This morning I went to the airport to pick up Svenja who arrived on her overnight flight from Frankfurt - we had been keeping in touch since Israel, and decided we wanted to meet up and travel together during her next break from school. After her understandable need to rest a bit (and needing a bit of rest myself for my still aching sore throat), we went out to see a couple sites near the Piazza: communist-era Derg monument,

and St. George cathedral

with its small museum. Wandering around the Piazza area after, we were thoroughly harassed by homeless mothers encouraging their kids to beg; some went so far as to try and hand their babies to Svenja - definitely not the nicest area! But I think the most interesting site for us both today might have been the Ethiopian bamboo scaffolding at construction sites scattered around the city!

Today Svenja and I went to visit a couple pretty good museums - first one was the Ethnological, set in really nice surrounding gardens at Addis Ababa University.

At the museum entrance was an interesting monument: spiral staircase, erected by the Italians, as a symbol of their occupation in the 1930's.

Inside the museum, we saw (once the power came back on!) really great displays. Some of the more memorable for me: Konso Waka grave markers,

and Suri/Mursi tribal lip plates, where women fit plates into the bottom lip, progressively enlarging the plates over time as the lip becomes stretched out... the larger the plate, the more beautiful the woman (uh... not sure it does it for me).

Next stop was the National museum, for a glimpse of the 3.2 million year old hominid "Lucy". Standing next to the cast, can't help but wonder... have we really evolved that much?!?

Axum, Ethiopia
Getting to historical Axum from Addis is 1.5 hours by flight, vs. 2 days by bus. So, after checking flight prices at a travel agent yesterday and finding a good deal, seemed the obvious choice to book the 6 AM flight this morning. Well, getting up at 4 AM was pretty painful, but not as bad as the NINE HOUR delay due to "mechanical problems", we were told. The ancient prop plane bouncing around while in flight did hold up, so I guess the 9 hours was a worthwhile investment of time. Another "highlight" of the day, the attendants told the passengers that due to some weather condition (too hot?), the plane couldn't take extra cargo, so our checked luggage would be arriving on the first flight tomorrow. Oh, yeah... and they told us this after we finally boarded, so there was no way anyone could change their flight if they needed to get to their luggage (i.e. medicine). Understandably, Svenja and I and a couple other backpackers were throughly annoyed. Well, when we landed and deplaned, strangely, there was luggage being pulled out of the plane... and apparently everyone's luggage, for that matter. So the mood quickly changed to a sense of relief - I don't know if it was Ethiopian Airline's horrible communication, but I suspect more likely a clever diversion to make passengers quickly forget about the 9 hour delay so as to not pursue compensation. Now just returned from dinner at the only restaurant in town functioning during the power outage here in Axum... judging by the cleanliness of the place, maybe better that we're not seeing what we're eating...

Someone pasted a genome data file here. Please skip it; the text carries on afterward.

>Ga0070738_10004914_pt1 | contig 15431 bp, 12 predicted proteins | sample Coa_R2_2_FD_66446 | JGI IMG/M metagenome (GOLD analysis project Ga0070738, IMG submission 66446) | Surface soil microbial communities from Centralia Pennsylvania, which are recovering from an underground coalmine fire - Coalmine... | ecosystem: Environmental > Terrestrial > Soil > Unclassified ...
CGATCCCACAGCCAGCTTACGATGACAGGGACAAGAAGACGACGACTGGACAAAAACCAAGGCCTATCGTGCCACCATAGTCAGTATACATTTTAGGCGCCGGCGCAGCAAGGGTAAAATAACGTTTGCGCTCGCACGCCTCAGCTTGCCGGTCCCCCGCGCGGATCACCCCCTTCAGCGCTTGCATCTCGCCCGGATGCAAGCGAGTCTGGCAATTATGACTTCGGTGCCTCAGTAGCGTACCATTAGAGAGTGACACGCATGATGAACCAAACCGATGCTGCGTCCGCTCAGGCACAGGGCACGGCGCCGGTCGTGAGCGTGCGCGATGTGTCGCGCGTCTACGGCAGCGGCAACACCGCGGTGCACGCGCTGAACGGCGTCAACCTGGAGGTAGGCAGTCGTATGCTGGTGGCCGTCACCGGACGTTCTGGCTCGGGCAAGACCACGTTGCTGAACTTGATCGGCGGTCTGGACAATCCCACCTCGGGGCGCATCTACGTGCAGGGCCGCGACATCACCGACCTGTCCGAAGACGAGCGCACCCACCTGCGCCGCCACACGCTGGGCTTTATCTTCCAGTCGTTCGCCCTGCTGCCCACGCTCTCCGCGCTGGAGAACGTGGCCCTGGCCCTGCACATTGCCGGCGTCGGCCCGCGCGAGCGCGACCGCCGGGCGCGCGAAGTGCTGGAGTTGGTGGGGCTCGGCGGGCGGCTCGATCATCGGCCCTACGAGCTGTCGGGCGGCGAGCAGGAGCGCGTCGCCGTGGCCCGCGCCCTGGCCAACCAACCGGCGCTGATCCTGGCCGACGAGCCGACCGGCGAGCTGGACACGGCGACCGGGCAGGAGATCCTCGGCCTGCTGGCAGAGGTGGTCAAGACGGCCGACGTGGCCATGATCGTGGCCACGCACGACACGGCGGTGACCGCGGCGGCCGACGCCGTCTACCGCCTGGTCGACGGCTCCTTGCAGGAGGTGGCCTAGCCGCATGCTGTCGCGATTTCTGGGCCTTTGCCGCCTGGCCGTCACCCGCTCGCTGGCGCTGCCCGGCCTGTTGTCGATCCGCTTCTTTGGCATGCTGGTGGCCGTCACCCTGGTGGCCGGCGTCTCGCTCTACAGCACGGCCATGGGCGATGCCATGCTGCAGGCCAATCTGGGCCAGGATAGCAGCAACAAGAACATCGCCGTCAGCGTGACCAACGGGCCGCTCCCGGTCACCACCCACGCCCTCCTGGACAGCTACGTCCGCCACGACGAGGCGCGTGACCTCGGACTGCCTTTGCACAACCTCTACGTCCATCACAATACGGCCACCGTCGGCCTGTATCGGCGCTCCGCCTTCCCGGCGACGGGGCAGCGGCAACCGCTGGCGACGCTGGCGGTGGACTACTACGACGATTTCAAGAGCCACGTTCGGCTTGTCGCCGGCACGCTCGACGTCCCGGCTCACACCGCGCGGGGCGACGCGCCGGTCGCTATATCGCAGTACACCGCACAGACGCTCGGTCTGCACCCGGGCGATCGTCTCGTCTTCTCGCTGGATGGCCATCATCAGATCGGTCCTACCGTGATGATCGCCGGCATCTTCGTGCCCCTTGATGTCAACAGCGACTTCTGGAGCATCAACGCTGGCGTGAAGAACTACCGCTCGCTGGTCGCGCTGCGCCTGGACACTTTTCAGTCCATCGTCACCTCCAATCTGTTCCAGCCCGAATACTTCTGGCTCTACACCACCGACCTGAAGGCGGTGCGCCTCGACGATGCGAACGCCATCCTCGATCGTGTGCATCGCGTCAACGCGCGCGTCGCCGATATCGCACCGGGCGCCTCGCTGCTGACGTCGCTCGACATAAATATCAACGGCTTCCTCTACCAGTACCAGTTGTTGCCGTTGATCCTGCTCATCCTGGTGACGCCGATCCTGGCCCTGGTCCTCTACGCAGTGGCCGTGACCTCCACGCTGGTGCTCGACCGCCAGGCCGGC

Today was spent covering the ancient sites of Axum - the Northern stelae field with obliesks both erect and toppled dating back from 200 - 500 AD,

when the Kingdom of Axumite and Queen of Sheba dominated the region as a major crossroad between Egypt, Sudan and Arabia. In the field were a few uncovered tombs that we were able to explore like the Mausoleum and "Tomb of the False Door",

but apparently didn't even scratch the surface, as it is believed 98% of all the tombs in the area are still buried and unopened! Stopped by the museum for a look at some of the artifacts that were found in the tombs and surrounding areas, then over to the outskirts of town to visit the Gudit stelae field - maybe not as impressive as the Northern, but definitely interesting and seemingly more authentic (that is, unrestored and not roped off) with dozens of obliesks set among modern farms and animals and supposedly Sheba's final resting place.

Across the road we checked out Dungur, well-preserved Queen of Sheba's Palace (although archaeologists suggest it was a nobleman's mansion).

Back in central Axum we next visited the St. Mary of Zion churches, site of the beginning of Ethiopian Christianity. We entered the New Church (kind of gaudy), and were shown a several-hundred year old bible (that was handled by the caretaker without gloves...).

Next I was shown (but no women allowed, so Svenja had to stay back) the Old Church (1665 AD) with impressive murals, like the 9 Saints who brought Christianity to Ethiopia, hidden under cloaks that were lifted up by the caretaker for photo ops.

In between the churches, was a small chapel that supposedly contains the Ark of the Covenant -

of course I'll have to take their word for it, as no entry was permitted and surrounding gate patrolled by an armed guard! After the St. Mary of Zion tour, we negotiated a 3-wheeled "garis" taxi ride a few bumpy km ride out of town, accompanied by a self-appointed guide (reeking of alcohol) to the rock-carved Lioness of Gobedra. During the ride toward the mountain, the local kids appearing from nowhere started running toward, then alongside, the (very slow) garis, staring into the side plastic windows - no expression, not saying anything, just running alongside and staring at us in the garis... so bizarre! Arriving at the mountain, and having even more local kids come and walk alongside us (and asking for Birr, pens, etc.) for the climb up, approached the rock. Interesting story/legend about the source: Archangel Mikael battling some lioness and throwing it so hard into a rock that it left an imprint.

The climb back down was again accompanied by the local kids, and now I can say that the 80's images I had of Ethiopia - barefoot, dirty faced children in the sand - is pretty much spot on.

Posted by rd wrld1yr 09:05 Comments (0)